Thievery Corporation’s Eric Hilton on “Illegal Downloading”

One of the hallmarks of the ’60s’ and early ’70s’ revolution was summed up by The Who’s finale on the 1971 Who’s Next album, “Won’t Get Fooled Again,” which ends with the all too prophetic words, “Meet the new boss. Same as the old boss.”

Recently, when being interviewed by Max Keiser on the RT network’s Keiser Report TV show, Eric Hilton of the Washington, D.C. based band Thievery Corporation used the words to describe the current situation musicians face, now that the music biz jungle has moved from a shrink wrapped buy-it-in-a-store product to the more abstract and ephemeral digital download.


In this day and age when politically active bands have trouble getting airplay on radio–a medium that always played it safe but now does so with absolute gusto–it’s refreshing when a band feels free to speak-out with such intelligent candor.

In case you don’t know, Thievery Corporation has been around since 1995 and has released at least six albums, most if not all on their Eighteenth Street Lounge Music (ESL Music) record label. They’ve opened for Paul McCartney and have been regularly featured at Lollapalooza.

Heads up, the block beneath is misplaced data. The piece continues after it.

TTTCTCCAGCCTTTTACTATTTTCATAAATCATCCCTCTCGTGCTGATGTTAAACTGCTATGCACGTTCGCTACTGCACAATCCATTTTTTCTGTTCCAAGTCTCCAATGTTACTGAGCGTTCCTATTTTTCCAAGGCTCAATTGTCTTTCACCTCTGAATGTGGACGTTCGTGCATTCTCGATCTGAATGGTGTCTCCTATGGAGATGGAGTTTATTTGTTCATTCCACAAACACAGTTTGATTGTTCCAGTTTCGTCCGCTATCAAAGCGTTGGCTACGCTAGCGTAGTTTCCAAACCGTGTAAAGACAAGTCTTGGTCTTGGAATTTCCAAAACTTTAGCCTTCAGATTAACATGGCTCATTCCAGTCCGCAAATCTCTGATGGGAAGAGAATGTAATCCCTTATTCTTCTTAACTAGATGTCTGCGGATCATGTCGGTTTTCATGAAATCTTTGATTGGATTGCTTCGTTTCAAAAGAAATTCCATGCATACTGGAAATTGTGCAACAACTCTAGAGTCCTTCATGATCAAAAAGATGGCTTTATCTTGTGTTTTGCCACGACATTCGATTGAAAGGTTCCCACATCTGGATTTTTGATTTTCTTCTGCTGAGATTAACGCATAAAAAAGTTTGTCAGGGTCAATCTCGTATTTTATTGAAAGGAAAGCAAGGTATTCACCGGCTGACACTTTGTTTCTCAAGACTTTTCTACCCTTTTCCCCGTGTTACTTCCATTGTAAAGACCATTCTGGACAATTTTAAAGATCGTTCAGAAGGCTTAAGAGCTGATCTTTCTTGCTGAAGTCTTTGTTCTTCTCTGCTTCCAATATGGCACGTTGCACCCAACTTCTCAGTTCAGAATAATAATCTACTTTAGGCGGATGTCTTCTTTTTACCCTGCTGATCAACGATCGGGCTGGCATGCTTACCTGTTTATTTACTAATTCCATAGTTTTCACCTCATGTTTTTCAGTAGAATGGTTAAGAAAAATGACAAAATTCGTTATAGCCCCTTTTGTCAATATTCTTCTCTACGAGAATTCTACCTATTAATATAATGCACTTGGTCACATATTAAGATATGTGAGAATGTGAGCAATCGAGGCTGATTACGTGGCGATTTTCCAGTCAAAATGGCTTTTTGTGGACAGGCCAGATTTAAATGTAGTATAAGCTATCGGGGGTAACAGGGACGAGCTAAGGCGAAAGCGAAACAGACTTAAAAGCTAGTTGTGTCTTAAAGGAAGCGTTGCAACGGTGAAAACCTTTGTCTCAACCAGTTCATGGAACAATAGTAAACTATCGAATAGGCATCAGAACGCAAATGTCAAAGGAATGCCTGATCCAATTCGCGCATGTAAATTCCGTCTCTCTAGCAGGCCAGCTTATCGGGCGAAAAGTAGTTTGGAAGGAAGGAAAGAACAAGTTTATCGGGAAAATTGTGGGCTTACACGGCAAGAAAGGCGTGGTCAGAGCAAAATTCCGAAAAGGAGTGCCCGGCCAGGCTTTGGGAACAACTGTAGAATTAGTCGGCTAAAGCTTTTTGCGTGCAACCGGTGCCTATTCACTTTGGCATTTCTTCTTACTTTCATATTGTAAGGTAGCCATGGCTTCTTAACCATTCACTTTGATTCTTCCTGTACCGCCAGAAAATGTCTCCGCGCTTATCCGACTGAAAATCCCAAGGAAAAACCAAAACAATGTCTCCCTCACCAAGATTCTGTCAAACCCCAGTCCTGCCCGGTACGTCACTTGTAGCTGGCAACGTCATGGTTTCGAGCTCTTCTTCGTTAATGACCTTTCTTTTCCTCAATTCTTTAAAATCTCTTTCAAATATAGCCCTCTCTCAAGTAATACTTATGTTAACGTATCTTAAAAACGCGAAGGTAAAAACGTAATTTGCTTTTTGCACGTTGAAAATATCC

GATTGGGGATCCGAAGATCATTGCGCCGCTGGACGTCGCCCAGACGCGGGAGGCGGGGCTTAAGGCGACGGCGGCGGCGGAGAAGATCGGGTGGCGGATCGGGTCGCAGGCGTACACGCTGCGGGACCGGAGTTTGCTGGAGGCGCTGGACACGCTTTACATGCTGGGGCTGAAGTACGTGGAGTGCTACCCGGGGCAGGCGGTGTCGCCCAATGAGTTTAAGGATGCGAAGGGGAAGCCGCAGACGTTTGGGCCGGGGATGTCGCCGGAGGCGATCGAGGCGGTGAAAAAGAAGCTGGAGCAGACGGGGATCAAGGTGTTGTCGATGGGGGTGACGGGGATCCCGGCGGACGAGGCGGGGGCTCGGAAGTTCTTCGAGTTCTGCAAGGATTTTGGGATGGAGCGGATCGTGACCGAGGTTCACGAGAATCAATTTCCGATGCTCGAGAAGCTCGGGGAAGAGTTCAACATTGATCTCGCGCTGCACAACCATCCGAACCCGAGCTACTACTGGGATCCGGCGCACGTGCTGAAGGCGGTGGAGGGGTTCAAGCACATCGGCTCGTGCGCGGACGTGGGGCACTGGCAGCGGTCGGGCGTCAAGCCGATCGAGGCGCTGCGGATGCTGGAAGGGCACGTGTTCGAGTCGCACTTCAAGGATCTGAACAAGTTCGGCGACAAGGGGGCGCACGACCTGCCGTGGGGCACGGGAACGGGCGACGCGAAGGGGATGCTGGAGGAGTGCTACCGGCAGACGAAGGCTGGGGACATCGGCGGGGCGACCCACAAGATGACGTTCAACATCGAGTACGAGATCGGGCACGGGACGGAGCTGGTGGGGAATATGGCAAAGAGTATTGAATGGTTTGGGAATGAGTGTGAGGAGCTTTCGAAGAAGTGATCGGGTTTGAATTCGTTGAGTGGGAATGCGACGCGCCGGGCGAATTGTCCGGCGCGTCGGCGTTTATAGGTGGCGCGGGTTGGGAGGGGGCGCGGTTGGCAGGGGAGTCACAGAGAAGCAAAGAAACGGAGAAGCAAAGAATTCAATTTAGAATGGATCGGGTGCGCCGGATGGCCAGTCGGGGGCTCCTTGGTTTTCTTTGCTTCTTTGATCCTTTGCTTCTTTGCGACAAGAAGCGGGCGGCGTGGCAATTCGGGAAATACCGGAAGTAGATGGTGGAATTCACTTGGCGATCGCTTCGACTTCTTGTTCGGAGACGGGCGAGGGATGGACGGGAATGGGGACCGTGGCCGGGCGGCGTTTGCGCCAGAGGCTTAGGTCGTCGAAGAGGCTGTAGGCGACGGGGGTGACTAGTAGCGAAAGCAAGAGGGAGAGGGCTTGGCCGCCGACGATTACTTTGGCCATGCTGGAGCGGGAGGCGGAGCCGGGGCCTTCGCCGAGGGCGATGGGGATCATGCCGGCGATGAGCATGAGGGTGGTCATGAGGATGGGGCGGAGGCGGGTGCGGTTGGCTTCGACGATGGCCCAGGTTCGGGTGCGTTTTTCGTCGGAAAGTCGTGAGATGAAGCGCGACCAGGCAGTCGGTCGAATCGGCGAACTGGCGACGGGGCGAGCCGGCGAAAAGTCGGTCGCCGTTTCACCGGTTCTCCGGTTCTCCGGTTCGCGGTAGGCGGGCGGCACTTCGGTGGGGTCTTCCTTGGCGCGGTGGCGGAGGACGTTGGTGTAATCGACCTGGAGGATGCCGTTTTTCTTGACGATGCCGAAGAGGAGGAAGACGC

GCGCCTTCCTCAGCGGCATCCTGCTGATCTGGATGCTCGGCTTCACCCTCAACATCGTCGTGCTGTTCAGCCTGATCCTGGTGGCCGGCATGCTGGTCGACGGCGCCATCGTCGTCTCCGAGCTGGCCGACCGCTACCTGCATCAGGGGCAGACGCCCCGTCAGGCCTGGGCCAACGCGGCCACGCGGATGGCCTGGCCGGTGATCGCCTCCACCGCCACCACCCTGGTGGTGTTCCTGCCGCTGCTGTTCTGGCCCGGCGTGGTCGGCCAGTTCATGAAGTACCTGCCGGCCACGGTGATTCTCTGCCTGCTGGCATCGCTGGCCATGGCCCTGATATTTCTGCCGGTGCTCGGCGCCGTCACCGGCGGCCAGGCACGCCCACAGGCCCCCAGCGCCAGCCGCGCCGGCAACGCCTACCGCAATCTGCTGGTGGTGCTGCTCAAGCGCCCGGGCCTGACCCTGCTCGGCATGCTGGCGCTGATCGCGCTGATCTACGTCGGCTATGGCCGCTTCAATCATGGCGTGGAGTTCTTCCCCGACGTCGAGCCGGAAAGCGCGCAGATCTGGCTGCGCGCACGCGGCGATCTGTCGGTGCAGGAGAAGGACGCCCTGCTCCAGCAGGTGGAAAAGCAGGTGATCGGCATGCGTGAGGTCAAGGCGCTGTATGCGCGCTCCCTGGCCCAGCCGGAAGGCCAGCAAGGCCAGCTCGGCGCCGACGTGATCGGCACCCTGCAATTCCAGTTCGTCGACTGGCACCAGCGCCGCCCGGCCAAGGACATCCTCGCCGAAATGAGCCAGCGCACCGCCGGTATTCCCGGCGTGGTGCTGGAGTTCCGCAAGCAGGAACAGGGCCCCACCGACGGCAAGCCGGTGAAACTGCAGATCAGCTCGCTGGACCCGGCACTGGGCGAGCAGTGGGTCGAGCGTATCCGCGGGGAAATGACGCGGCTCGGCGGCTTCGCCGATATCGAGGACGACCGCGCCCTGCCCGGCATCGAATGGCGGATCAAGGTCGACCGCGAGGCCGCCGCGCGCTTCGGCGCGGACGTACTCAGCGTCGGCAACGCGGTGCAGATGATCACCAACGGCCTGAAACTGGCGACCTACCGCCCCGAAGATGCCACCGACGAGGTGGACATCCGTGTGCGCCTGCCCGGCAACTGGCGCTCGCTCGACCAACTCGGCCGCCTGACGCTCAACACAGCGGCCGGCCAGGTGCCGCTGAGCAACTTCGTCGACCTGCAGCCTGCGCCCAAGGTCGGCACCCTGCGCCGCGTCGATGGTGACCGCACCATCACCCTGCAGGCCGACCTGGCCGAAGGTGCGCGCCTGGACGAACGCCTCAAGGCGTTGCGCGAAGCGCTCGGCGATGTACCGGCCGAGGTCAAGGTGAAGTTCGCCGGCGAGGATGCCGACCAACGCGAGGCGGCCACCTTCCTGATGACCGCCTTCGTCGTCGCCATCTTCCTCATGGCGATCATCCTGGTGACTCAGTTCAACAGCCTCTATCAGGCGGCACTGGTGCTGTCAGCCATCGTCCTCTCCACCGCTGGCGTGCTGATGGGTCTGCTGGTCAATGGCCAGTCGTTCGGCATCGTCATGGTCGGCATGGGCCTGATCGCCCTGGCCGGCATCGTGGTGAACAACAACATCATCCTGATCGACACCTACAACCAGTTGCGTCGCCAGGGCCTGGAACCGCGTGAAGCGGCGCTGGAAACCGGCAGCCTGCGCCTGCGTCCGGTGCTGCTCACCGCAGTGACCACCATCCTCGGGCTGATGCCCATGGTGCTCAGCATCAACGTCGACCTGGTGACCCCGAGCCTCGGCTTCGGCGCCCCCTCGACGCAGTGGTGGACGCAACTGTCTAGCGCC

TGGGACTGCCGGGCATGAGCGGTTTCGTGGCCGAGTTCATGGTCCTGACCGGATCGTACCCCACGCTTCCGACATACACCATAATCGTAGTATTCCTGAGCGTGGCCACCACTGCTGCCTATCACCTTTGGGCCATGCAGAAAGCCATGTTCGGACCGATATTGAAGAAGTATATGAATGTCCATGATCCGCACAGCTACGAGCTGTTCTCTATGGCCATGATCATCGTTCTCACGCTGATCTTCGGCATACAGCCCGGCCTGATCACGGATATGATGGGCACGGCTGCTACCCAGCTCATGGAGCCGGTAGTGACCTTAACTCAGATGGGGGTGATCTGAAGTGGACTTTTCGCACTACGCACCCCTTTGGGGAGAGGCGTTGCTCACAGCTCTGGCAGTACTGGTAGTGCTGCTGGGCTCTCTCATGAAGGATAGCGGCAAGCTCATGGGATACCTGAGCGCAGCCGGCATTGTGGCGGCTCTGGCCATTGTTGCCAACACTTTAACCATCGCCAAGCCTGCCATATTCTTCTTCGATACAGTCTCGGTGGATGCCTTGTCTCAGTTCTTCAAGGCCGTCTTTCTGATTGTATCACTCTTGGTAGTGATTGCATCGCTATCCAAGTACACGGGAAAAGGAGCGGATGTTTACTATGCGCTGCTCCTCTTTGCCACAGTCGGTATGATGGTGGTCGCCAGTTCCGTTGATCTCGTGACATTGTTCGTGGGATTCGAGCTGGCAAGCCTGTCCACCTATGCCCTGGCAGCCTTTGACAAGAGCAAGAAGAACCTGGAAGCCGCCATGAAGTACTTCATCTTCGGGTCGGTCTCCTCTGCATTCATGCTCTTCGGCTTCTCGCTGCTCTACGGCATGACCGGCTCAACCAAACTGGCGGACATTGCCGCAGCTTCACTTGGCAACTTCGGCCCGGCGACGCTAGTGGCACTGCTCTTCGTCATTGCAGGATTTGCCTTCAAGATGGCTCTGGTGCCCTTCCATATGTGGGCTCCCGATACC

They’re also known for taking progressive stances on a host of issues. According to Wikipedia:

“Tracks such as ‘Amerimacka’ and ‘Revolution Solution’ from their album The Cosmic Game and ‘Richest Man in Babylon’ from the album of the same title [sic] reveal the group’s opposition to the positions and initiatives of former president George W. Bush’s administration.”

The group vocally supports World Food Programme and has spoken-out against the International Monetary Fund (IMF).

Christine Hall

Christine Hall began her journalism career in 1972 writing for the "underground" newspaper the Los Angeles Free Press. From 1988 until 2005 she covered politics for various newspapers in the Greensboro, North Carolina area.

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